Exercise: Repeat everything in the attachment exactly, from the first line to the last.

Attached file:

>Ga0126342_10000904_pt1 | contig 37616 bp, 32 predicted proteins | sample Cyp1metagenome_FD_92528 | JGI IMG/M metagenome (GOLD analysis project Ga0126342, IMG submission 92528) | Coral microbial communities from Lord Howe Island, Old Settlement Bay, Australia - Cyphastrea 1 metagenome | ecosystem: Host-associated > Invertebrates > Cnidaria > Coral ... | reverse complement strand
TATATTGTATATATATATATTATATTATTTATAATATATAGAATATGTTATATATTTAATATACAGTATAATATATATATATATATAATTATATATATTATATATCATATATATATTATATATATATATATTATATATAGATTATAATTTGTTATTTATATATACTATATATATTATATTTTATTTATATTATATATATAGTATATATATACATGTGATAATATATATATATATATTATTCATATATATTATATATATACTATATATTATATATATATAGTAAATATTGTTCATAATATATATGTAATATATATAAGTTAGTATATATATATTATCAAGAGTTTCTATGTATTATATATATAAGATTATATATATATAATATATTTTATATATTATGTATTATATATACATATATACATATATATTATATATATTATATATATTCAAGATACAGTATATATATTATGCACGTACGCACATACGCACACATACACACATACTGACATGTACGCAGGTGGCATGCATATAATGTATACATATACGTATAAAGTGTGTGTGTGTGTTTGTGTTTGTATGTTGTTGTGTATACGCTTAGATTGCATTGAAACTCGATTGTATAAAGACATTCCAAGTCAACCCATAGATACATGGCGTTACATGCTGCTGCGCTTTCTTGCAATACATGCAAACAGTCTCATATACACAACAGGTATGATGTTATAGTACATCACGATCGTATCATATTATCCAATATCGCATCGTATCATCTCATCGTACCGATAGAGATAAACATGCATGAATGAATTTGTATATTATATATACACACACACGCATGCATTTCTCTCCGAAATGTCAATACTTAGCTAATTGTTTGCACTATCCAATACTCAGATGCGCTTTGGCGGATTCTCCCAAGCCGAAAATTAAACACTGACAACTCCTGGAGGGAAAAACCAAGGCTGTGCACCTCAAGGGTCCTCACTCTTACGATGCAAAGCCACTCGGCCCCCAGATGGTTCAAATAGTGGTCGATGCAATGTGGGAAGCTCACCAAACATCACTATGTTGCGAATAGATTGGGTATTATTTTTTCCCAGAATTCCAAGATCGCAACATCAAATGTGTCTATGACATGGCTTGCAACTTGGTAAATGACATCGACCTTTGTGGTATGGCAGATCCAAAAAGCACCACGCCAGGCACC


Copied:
>Ga0126342_10000904_pt1 | contig 37616 bp, 32 predicted proteins | sample Cyp1metagenome_FD_92528 | JGI IMG/M metagenome (GOLD analysis project Ga0126342, IMG submission 92528) | Coral microbial communities from Lord Howe Island, Old Settlement Bay, Australia - Cyphastrea 1 metagenome | ecosystem: Host-associated > Invertebrates > Cnidaria > Coral ... | reverse complement strand
TATATTGTATATATATATATTATATTATTTATAATATATAGAATATGTTATATATTTAATATACAGTATAATATATATATATATATAATTATATATATTATATATCATATATATATTATATATATATATATTATATATAGATTATAATTTGTTATTTATATATACTATATATATTATATTTTATTTATATTATATATATAGTATATATATACATGTGATAATATATATATATATATTATTCATATATATTATATATATACTATATATTATATATATATAGTAAATATTGTTCATAATATATATGTAATATATATAAGTTAGTATATATATATTATCAAGAGTTTCTATGTATTATATATATAAGATTATATATATATAATATATTTTATATATTATGTATTATATATACATATATACATATATATTATATATATTATATATATTCAAGATACAGTATATATATTATGCACGTACGCACATACGCACACATACACACATACTGACATGTACGCAGGTGGCATGCATATAATGTATACATATACGTATAAAGTGTGTGTGTGTGTTTGTGTTTGTATGTTGTTGTGTATACGCTTAGATTGCATTGAAACTCGATTGTATAAAGACATTCCAAGTCAACCCATAGATACATGGCGTTACATGCTGCTGCGCTTTCTTGCAATACATGCAAACAGTCTCATATACACAACAGGTATGATGTTATAGTACATCACGATCGTATCATATTATCCAATATCGCATCGTATCATCTCATCGTACCGATAGAGATAAACATGCATGAATGAATTTGTATATTATATATACACACACACGCATGCATTTCTCTCCGAAATGTCAATACTTAGCTAATTGTTTGCACTATCCAATACTCAGATGCGCTTTGGCGGATTCTCCCAAGCCGAAAATTAAACACTGACAACTCCTGGAGGGAAAAACCAAGGCTGTGCACCTCAAGGGTCCTCACTCTTACGATGCAAAGCCACTCGGCCCCCAGATGGTTCAAATAGTGGTCGATGCAATGTGGGAAGCTCACCAAACATCACTATGTTGCGAATAGATTGGGTATTATTTTTTCCCAGAATTCCAAGATCGCAACATCAAATGTGTCTATGACATGGCTTGCAACTTGGTAAATGACATCGACCTTTGTGGTATGGCAGATCCAAAAAGCACCACGCCAGGCACC